Samoa Jumps Forward - It’s a new kink in the Pacific’s jagged international date line as Samoa jumps forward. The island nation of Samoa plans to leap 24 hours into the future so that it can be on the same weekday as Australia, New Zealand and eastern Asia.
It’ll be Back to the Future for the island nation, offsetting a decision it made 119 years ago to stay behind a day and align itself with U.S. traders based in California.
That has meant that when it’s dawn Sunday in Samoa, it’s already dawn Monday in adjacent Tonga and shortly before dawn Monday in nearby New Zealand, Australia and increasingly prominent eastern Asia trade partners such as China.
Samoa has found its interests lying more with the Asia-Pacific region and now wants to switch back to the west side of the line, which separates one calendar day from the next and runs roughly north-to-south through the middle of the Pacific Ocean.
“In doing business with New Zealand and Australia we’re losing out on two working days a week,” Prime Minister Tuilaepa Sailele Malielegaoi said in a statement. “While it’s Friday here, it’s Saturday in New Zealand and when we’re at church on Sunday, they’re already conducting business in Sydney and Brisbane.”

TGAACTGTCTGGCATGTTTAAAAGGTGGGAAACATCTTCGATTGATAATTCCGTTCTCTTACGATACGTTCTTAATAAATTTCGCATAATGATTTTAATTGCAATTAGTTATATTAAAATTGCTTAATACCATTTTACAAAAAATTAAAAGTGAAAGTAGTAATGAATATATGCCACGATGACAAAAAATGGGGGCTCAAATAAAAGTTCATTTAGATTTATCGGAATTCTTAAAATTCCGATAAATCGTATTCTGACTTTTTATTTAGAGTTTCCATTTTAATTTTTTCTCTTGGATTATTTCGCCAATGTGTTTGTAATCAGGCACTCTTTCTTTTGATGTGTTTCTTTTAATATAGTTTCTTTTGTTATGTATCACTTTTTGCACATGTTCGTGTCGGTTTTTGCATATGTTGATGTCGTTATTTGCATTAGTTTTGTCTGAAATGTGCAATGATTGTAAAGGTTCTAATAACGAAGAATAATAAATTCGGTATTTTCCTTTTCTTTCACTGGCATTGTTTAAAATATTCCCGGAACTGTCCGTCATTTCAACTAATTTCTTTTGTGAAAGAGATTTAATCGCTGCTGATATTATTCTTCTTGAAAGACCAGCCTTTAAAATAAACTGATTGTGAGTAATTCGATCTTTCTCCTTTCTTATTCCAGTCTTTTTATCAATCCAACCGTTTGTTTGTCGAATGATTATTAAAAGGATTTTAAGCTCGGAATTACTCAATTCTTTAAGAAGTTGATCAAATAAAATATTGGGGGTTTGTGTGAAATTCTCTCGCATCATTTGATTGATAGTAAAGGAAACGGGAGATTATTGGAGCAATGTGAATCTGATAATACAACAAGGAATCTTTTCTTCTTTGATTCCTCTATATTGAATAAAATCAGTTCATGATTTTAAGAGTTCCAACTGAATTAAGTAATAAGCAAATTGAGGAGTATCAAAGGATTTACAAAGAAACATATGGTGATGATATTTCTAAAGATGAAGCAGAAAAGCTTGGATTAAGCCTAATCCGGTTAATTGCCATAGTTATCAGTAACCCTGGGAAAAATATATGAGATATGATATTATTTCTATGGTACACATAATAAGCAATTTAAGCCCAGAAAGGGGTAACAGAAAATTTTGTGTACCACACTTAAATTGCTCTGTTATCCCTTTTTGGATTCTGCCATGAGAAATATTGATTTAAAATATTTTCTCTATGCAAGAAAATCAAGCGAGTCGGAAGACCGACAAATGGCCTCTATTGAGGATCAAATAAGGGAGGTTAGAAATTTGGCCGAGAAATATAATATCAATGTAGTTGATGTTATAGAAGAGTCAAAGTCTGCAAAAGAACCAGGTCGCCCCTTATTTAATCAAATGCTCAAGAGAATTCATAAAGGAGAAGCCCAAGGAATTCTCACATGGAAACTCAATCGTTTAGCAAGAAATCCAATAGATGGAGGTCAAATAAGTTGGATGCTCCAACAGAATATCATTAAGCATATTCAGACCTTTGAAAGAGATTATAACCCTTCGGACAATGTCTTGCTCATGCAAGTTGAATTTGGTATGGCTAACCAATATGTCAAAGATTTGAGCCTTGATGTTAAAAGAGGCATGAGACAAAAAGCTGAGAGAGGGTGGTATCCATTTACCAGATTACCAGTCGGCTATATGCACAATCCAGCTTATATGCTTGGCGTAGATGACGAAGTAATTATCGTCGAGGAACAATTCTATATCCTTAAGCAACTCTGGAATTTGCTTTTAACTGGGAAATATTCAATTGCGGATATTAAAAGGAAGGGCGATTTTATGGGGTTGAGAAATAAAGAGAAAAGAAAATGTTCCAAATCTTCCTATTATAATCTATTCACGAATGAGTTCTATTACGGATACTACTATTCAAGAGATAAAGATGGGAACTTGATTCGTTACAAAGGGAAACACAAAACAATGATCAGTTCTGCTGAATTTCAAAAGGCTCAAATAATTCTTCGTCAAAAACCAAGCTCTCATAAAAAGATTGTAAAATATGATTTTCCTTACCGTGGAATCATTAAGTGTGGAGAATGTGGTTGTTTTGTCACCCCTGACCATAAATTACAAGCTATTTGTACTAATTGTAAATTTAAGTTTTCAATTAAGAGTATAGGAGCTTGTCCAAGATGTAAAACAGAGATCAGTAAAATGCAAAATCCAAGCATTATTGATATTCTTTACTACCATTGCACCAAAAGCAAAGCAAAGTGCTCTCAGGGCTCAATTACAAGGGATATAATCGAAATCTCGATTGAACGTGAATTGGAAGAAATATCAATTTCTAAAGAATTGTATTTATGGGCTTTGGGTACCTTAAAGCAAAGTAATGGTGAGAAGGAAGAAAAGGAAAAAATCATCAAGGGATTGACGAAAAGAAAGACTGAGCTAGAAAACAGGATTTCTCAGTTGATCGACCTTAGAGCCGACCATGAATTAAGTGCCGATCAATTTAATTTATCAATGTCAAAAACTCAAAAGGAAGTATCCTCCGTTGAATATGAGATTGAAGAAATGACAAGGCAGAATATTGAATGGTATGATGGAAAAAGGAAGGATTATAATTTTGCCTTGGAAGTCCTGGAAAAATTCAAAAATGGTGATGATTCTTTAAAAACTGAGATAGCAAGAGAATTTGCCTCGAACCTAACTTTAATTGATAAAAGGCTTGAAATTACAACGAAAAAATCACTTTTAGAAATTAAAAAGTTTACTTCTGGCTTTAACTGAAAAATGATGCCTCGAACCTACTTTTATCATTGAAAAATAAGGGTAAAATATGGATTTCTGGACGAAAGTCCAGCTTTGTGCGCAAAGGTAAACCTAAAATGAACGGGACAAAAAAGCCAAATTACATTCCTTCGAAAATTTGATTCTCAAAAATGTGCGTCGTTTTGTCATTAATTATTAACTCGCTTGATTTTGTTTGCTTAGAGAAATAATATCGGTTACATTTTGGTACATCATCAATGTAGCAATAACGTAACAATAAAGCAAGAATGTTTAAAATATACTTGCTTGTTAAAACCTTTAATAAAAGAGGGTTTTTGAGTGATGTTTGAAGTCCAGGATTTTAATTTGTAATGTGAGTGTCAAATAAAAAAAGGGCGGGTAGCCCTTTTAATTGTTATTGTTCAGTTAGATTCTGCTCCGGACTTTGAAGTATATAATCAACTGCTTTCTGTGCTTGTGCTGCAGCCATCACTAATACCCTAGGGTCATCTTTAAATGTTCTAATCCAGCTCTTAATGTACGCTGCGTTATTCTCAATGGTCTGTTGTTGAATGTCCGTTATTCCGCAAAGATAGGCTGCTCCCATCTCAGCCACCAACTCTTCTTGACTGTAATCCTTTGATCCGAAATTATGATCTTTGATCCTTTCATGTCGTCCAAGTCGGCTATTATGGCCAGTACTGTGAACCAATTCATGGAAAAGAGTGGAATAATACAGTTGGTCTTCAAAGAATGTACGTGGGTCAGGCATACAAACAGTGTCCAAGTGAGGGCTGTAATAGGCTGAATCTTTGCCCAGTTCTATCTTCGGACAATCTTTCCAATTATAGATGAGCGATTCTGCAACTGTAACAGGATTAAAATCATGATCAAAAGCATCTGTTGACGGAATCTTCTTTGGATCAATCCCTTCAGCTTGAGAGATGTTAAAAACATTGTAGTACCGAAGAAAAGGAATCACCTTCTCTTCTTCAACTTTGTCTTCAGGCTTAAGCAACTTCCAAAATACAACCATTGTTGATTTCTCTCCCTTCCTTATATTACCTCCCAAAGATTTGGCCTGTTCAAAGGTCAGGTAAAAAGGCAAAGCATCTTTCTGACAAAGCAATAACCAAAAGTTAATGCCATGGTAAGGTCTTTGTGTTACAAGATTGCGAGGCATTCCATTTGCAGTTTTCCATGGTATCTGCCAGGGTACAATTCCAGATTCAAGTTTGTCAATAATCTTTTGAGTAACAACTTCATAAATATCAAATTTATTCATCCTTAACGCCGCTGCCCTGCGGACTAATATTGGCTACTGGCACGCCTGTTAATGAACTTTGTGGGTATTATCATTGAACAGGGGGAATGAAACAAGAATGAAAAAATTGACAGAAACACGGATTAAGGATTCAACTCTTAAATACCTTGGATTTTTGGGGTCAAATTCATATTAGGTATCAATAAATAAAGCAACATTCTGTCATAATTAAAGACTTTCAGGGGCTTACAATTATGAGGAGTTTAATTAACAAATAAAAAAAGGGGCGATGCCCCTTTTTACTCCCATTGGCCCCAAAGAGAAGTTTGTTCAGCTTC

Samoa’s change will have a cost: The Polynesian nation has long marketed itself as the last place on Earth to see each day’s sunset.
“It will be really confusing for us. I just don’t see the point, and we don’t know the benefits yet,” multimedia company official Laufa Lesa, 30, told The Associated Press in an interview from the Samoan capital Apia.
“The government says it’s good for the economy, but it’s totally fine the way it is now,” Lesa said.
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